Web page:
At some point, if you’re going to give yourself the title of frequent traveler, you need to own up to taking responsibility for fixing your own situation when things go pear-shaped. This is not to say you should not vent frustrations on social media, it’s just a plea for folks to be a little more rational when doing so.
The Frequent Fliers Who Flew Too Much – A look at American Airlines’ AAirpass and the negative consequences (Los Angeles Times) →
American Airlines offers different forms of an unlimited first class flying pass. When originally conceived its usage potential was not completely understood by American and it came back to get them.
Mike Joyce of Chicago bought his in 1994 after winning a $4.25-million settlement after a car accident.
In one 25-day span this year, Joyce flew round trip to London 16 times, flights that would retail for more than $125,000. He didn’t pay a dime.
There are people always willing to find the different ways of making programs, deals, etc. work for them. The users of the AAirpass were no exception:
Creative uses seemed limitless. When bond broker Willard May of Round Rock, Texas, was forced into retirement after a run-in with federal securities regulators in the early 1990s, he turned to his trusty AAirpass to generate income. Using his companion ticket, he began shuttling a Dallas couple back and forth to Europe for $2,000 a month.
“For years, that was all the flying I did,” said May, 81. “It’s how I got the bills paid.”
The problem is, some of these uses were against the terms of the passes. American had let their enforcement of such terms and conditions slip and now had to react swiftly to stop any further loss.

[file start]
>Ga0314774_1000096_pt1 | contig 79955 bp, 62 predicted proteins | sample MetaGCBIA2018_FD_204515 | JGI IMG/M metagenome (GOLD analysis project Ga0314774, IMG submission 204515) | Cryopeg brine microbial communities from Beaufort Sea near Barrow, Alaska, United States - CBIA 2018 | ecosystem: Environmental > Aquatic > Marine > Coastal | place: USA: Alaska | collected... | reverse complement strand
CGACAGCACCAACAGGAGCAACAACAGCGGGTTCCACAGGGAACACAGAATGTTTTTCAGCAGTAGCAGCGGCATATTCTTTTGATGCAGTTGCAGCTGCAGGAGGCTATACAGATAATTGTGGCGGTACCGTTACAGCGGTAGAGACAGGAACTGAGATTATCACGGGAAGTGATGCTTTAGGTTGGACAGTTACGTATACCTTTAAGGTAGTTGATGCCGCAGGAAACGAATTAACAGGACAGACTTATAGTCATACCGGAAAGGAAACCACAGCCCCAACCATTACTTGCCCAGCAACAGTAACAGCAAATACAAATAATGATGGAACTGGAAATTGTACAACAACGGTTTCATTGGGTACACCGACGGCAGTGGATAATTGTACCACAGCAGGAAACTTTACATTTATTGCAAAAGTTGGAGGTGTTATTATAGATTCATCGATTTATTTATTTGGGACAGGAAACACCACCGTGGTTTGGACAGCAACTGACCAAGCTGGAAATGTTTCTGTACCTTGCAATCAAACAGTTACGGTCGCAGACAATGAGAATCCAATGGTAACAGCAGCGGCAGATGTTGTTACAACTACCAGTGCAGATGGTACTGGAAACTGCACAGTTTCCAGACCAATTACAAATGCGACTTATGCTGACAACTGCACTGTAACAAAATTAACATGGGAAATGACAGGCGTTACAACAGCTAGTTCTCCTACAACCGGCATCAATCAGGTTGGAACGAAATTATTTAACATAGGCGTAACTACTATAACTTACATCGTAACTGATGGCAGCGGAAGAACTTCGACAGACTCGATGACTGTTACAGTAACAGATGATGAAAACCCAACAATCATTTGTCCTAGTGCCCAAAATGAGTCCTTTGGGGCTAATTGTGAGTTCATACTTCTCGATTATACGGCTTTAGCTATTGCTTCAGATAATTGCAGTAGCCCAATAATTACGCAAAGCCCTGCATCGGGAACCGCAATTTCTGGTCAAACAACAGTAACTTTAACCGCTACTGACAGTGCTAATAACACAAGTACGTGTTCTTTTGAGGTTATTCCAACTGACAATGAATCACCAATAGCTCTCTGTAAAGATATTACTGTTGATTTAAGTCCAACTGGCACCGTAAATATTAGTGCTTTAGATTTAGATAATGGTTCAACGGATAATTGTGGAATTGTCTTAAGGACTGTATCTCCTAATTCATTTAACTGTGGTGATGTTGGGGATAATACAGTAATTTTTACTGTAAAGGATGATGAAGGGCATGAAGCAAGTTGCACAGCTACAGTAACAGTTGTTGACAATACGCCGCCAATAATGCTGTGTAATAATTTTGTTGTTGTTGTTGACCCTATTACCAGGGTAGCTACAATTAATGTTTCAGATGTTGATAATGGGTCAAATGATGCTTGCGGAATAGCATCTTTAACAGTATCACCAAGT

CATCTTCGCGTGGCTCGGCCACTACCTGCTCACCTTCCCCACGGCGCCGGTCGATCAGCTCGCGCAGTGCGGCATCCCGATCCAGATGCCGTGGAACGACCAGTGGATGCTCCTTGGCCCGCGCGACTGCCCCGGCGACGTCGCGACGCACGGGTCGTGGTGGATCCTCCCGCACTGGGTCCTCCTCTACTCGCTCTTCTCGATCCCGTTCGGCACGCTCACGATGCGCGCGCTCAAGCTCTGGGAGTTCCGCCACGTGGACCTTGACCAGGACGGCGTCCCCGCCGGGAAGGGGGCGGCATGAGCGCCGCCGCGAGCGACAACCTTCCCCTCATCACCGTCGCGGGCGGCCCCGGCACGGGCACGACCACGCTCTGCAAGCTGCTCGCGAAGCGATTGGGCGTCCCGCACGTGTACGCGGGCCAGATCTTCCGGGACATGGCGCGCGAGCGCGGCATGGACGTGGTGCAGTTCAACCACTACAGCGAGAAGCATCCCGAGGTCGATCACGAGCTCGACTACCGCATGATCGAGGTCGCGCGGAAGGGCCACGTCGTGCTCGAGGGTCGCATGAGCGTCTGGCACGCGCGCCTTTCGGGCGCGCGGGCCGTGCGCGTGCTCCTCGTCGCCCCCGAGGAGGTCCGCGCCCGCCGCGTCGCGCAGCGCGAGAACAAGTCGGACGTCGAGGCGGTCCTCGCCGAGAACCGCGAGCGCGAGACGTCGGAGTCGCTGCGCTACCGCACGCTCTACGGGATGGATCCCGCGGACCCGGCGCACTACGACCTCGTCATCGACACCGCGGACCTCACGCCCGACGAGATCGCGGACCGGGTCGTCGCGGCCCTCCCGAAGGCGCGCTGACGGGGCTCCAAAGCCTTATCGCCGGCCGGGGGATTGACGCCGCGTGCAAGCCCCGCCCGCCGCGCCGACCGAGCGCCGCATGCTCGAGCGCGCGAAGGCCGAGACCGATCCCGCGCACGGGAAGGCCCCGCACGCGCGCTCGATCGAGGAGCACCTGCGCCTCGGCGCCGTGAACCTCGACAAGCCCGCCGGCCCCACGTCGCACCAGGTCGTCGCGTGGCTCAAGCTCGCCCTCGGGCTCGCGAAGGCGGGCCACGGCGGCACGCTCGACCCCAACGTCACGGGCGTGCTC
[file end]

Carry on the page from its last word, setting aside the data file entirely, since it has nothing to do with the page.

Cade was assigned to find out whether any AAirpass holders were violating the rules, starting with those who flew the most.
She pulled years of flight records for Rothstein and Vroom and calculated that each was costing American more than $1 million a year.
On Dec. 13, 2008, Rothstein and a companion checked in at Chicago O’Hare International Airport for a transatlantic flight. An American employee handed him a letter, which said his AAirpass had been terminated for “fraudulent behavior.”
The whole story is a fascinating read and I highly recommend reading it. It is further proof that travel is a bit addictive and being able to pack up and go somewhere exotic is very alluring. And such an attractive hobby means that there always people looking for ways to maximize their value, bend the rules, and skirt attention.
I occasionally get asked why I fly so much or why I go to Europe for the weekend. Well, a few months back a documentary was made about my slight obsessive compulsive behavior when it comes to flying. It is a hobby, just like any other, except it goes around the world at 600 mile per hour. Flight has always been an interest of mine, but it was not until college and then traveling for work that I became interested in doing it for fun. There is just something about knowing that the furthest points of the Earth are only a flight away that fascinates me.
On the scale of how much I fly, I am a lightweight compared to some of the people in the movie (and know a few of them). Just like the video says, there is a whole community devoted to mileage running and travel. Watch and enjoy, maybe you’ll learn a little about my obsessive compulsive desire to travel.